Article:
Hello! My name is Cerys I’ve been at the University for quite a while now, but my current role is the Quality Enhancement Manager in the Quality and Academic Development Team. I work predominantly with staff across many areas of the University. My work areas involve policies, periodic reviews, External Examiners and student handbooks to name a few. I previously studied here as well. I’m not formally diagnosed but am on a lengthy waiting list for Autism and Attention Deficit Hyperactivity Disorder (ADHD) after presenting a research pack to my GP!

I’ve always thought there was something untypical about the way I thought and behaved, and I had always chalked it up as “me problems” - as strange Cerys quirks that I couldn’t quite make sense of. Around a year ago, someone I know was referred for ADHD. I resonated with some of their experiences. I did a little bit of research and there were more things that expected which mirrored my own experiences. I later bumped into a friend with ADHD and Autism Spectrum Disorder (ASD) and again their experiences resonated with me. I did a lot more research and voilà! Turns out the signs were there all along and I just didn’t know how to interpret them.

There are so many ways to describe how I felt when I first realised I was neurodiverse– relief and determination being two of the key components. So many areas in my life suddenly made much more sense. I was frustrated with previous experiences I had faced, knowing that if I knew then what I knew now I would have been able to understand myself, plan for my quirks and, perhaps, would have been kinder to myself as a result. My many failed attempts to help myself were seen under a new lens and I finally had a secure foundation from which to work from. It gave me renewed determination to grow and develop.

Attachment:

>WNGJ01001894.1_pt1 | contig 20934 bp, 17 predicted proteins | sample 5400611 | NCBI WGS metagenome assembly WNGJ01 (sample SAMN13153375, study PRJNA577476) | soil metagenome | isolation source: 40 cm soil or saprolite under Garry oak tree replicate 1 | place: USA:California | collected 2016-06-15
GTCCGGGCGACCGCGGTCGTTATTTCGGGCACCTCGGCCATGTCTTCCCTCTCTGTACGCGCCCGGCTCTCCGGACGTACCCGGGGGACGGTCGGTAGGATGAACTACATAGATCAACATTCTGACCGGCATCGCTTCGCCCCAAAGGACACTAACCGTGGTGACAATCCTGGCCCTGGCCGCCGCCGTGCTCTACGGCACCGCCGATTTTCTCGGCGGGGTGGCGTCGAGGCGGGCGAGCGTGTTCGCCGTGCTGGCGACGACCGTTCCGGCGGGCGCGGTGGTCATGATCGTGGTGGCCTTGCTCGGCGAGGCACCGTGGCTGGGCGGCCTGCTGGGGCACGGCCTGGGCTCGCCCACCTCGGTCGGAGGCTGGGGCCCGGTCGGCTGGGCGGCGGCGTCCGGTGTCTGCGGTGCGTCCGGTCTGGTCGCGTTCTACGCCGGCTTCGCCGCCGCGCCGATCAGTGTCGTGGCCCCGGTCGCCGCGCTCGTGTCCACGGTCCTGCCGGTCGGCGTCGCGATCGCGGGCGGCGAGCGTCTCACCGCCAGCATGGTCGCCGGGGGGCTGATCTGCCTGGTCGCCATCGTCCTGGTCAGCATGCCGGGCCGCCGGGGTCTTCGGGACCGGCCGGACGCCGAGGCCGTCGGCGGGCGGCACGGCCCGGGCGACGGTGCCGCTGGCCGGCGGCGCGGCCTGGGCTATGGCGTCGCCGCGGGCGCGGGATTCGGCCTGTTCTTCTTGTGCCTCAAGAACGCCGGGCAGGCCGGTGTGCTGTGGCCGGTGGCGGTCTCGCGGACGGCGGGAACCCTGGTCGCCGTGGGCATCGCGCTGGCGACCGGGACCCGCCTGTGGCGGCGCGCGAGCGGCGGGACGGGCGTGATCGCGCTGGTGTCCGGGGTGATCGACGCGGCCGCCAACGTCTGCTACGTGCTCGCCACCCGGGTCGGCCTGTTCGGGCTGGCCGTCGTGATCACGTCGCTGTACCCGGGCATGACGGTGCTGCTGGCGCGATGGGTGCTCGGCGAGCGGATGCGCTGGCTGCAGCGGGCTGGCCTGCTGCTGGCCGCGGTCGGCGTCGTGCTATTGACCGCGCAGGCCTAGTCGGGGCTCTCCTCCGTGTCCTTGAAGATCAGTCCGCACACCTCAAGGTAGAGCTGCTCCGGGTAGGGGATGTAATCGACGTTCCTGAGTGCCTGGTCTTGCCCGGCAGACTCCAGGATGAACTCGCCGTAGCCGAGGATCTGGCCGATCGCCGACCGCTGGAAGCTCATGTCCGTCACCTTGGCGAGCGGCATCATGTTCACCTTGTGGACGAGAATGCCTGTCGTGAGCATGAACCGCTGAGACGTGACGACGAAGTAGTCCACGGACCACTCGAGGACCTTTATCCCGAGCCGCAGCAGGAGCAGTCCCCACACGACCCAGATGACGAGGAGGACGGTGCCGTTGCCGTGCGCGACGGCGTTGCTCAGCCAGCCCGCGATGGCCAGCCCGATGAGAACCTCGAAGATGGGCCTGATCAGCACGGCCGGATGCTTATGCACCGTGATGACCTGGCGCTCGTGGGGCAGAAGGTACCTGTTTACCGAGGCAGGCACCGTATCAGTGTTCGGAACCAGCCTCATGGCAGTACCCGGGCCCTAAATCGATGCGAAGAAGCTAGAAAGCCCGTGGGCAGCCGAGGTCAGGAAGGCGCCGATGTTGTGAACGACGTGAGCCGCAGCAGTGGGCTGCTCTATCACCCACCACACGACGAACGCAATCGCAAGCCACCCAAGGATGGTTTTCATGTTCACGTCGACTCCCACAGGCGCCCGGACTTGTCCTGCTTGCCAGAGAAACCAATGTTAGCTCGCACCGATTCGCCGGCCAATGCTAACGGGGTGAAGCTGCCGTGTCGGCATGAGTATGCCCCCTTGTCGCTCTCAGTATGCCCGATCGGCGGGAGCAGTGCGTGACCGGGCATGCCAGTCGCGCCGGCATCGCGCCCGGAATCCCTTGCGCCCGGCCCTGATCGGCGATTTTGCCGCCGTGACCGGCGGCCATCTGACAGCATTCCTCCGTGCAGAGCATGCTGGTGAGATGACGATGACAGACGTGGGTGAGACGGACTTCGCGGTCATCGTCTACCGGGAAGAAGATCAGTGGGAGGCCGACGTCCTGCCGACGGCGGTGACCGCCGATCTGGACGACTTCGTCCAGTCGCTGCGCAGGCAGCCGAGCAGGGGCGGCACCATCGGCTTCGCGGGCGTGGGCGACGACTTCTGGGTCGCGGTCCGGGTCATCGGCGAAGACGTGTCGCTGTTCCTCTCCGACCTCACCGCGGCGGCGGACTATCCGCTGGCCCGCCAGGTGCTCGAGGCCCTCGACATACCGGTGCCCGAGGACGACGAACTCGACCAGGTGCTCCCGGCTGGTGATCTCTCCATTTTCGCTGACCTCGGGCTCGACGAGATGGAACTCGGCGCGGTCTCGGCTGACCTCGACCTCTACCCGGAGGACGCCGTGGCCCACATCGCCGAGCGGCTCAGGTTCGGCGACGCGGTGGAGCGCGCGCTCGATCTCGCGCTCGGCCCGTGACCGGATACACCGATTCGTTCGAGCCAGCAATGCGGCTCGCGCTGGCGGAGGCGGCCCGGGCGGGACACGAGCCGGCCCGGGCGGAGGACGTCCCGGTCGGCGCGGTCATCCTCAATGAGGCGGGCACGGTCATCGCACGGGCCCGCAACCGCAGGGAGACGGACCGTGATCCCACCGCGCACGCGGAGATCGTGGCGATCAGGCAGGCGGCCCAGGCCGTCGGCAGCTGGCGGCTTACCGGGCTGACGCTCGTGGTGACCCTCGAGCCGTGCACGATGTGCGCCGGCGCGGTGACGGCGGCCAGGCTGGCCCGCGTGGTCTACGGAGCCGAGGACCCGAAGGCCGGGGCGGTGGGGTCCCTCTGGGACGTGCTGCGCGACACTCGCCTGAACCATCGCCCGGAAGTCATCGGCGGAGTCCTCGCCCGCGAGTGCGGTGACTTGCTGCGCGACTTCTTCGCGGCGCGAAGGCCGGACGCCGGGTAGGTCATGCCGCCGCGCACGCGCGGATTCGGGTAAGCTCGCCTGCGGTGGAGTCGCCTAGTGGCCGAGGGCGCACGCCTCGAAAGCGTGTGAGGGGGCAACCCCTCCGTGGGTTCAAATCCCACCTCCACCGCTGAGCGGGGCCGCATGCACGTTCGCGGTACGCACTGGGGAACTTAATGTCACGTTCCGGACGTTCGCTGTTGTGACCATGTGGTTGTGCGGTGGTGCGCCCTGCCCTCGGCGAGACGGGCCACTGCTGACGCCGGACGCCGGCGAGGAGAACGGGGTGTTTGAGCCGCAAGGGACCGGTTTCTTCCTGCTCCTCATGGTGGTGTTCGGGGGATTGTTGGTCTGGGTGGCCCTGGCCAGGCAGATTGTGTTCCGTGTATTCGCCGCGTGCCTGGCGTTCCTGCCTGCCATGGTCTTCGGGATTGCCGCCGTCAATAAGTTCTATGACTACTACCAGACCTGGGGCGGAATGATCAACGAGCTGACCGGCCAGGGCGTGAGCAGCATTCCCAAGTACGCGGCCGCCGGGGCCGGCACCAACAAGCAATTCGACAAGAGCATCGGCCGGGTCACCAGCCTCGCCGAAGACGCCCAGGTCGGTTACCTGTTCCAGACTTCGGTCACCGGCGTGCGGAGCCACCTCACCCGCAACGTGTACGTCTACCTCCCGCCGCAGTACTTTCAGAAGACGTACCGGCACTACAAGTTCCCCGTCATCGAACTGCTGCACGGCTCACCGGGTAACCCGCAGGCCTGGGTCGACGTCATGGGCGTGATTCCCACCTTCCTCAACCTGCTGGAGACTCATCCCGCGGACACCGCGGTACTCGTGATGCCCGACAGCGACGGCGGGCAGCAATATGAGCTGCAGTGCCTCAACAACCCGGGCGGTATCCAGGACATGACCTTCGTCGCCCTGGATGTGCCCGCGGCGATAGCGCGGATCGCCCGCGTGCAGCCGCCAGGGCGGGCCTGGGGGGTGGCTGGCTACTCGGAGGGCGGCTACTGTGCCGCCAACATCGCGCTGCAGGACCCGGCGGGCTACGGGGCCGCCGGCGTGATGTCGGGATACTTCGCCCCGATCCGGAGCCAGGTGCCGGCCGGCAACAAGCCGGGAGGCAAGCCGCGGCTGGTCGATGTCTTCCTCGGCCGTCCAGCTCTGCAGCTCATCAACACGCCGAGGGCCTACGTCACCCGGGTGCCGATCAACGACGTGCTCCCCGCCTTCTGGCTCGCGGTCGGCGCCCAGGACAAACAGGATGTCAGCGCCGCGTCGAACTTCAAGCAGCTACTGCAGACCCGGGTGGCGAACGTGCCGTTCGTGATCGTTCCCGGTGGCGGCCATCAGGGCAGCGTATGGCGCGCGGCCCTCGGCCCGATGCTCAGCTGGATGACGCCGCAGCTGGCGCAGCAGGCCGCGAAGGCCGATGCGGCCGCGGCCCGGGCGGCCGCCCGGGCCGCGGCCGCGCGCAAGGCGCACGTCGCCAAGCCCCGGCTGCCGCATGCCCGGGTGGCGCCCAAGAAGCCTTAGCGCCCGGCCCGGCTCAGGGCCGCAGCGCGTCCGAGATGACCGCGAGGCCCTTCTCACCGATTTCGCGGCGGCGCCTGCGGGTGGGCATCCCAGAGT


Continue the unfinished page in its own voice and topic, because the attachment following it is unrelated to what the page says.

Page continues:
Prior to coming to the realization, I do think it had an impact on my work here at Essex. I don’t think anyone truly knew how much I struggled. I’ve always been a high performer and I think it can be difficult to see what’s going on under the surface when outwardly things seem fine – or at least fine enough! Since my discovery things have gotten a lot easier, though admittedly there was some challenging turmoil at the start. I now feel like I’m working with myself instead of against myself – most of the time at least! I’m still learning and I’m lucky to have supportive colleagues, but things are getting better, and they will continue that way.

Being neurodivergent can feel like a very lonely and misunderstood experience. Not only is it not well understood but it’s also not often discussed. I know I didn’t realise just how many people shared my quirks and experiences until I started speaking about it - though, not everyone is in a position where they feel comfortable or safe to do that. If you find yourself working with someone who is neurodiverse, my advice would be to open the dialogue, allow time for space and reflection, be compassionate and make accommodations where possible. We all have our own contexts, and nothing is lost by understanding one another a little more.